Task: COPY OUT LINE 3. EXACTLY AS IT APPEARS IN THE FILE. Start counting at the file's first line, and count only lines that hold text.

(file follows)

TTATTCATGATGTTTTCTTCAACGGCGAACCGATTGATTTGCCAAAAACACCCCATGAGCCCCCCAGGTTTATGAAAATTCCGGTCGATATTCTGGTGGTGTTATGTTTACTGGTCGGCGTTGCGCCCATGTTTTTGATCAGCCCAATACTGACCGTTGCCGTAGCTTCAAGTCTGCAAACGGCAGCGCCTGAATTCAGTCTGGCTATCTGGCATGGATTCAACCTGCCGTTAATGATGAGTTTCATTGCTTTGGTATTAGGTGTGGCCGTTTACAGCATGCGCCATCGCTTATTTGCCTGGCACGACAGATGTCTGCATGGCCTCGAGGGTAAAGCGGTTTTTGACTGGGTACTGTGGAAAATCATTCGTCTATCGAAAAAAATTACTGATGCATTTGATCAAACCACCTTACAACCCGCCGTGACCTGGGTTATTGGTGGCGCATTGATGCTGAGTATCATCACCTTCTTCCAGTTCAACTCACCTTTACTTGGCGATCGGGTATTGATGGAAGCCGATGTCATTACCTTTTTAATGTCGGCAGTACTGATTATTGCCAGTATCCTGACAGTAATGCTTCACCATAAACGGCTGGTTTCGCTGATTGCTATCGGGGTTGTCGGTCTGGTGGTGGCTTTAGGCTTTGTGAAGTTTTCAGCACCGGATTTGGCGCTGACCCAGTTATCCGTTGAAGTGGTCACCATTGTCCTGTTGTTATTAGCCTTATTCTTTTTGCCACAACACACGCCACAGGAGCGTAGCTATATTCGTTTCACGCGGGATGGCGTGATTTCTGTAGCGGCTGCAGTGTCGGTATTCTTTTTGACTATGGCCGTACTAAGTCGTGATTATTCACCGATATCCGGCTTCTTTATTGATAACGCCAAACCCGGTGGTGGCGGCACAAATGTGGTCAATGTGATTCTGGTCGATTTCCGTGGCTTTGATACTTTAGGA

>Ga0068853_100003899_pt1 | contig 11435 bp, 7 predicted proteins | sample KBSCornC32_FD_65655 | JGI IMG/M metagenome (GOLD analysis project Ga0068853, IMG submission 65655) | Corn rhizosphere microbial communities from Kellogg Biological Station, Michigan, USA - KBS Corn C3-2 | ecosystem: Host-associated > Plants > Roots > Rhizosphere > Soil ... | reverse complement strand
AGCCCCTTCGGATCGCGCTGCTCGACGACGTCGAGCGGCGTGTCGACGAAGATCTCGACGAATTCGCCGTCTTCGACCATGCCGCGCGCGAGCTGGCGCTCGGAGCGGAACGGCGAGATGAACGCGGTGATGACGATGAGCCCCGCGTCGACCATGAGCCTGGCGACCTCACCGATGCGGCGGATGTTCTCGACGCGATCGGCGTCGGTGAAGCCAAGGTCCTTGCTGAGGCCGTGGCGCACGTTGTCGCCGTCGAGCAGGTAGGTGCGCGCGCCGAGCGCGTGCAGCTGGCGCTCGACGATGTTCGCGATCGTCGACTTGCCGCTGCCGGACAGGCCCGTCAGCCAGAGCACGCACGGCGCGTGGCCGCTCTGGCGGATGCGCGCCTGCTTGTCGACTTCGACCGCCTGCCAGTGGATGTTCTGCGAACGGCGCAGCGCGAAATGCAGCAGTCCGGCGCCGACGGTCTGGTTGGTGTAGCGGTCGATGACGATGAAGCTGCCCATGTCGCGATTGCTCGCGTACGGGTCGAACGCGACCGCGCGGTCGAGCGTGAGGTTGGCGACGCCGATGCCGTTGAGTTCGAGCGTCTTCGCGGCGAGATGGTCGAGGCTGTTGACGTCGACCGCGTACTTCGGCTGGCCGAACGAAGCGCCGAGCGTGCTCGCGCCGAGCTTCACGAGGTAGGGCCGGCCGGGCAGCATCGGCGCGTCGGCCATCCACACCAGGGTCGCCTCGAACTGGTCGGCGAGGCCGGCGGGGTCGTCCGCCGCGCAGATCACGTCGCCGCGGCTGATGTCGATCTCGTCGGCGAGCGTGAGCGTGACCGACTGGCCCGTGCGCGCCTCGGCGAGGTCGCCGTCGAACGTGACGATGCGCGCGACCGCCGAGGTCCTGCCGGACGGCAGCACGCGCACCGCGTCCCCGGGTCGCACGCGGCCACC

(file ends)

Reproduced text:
AGCCCCTTCGGATCGCGCTGCTCGACGACGTCGAGCGGCGTGTCGACGAAGATCTCGACGAATTCGCCGTCTTCGACCATGCCGCGCGCGAGCTGGCGCTCGGAGCGGAACGGCGAGATGAACGCGGTGATGACGATGAGCCCCGCGTCGACCATGAGCCTGGCGACCTCACCGATGCGGCGGATGTTCTCGACGCGATCGGCGTCGGTGAAGCCAAGGTCCTTGCTGAGGCCGTGGCGCACGTTGTCGCCGTCGAGCAGGTAGGTGCGCGCGCCGAGCGCGTGCAGCTGGCGCTCGACGATGTTCGCGATCGTCGACTTGCCGCTGCCGGACAGGCCCGTCAGCCAGAGCACGCACGGCGCGTGGCCGCTCTGGCGGATGCGCGCCTGCTTGTCGACTTCGACCGCCTGCCAGTGGATGTTCTGCGAACGGCGCAGCGCGAAATGCAGCAGTCCGGCGCCGACGGTCTGGTTGGTGTAGCGGTCGATGACGATGAAGCTGCCCATGTCGCGATTGCTCGCGTACGGGTCGAACGCGACCGCGCGGTCGAGCGTGAGGTTGGCGACGCCGATGCCGTTGAGTTCGAGCGTCTTCGCGGCGAGATGGTCGAGGCTGTTGACGTCGACCGCGTACTTCGGCTGGCCGAACGAAGCGCCGAGCGTGCTCGCGCCGAGCTTCACGAGGTAGGGCCGGCCGGGCAGCATCGGCGCGTCGGCCATCCACACCAGGGTCGCCTCGAACTGGTCGGCGAGGCCGGCGGGGTCGTCCGCCGCGCAGATCACGTCGCCGCGGCTGATGTCGATCTCGTCGGCGAGCGTGAGCGTGACCGACTGGCCCGTGCGCGCCTCGGCGAGGTCGCCGTCGAACGTGACGATGCGCGCGACCGCCGAGGTCCTGCCGGACGGCAGCACGCGCACCGCGTCCCCGGGTCGCACGCGGCCACC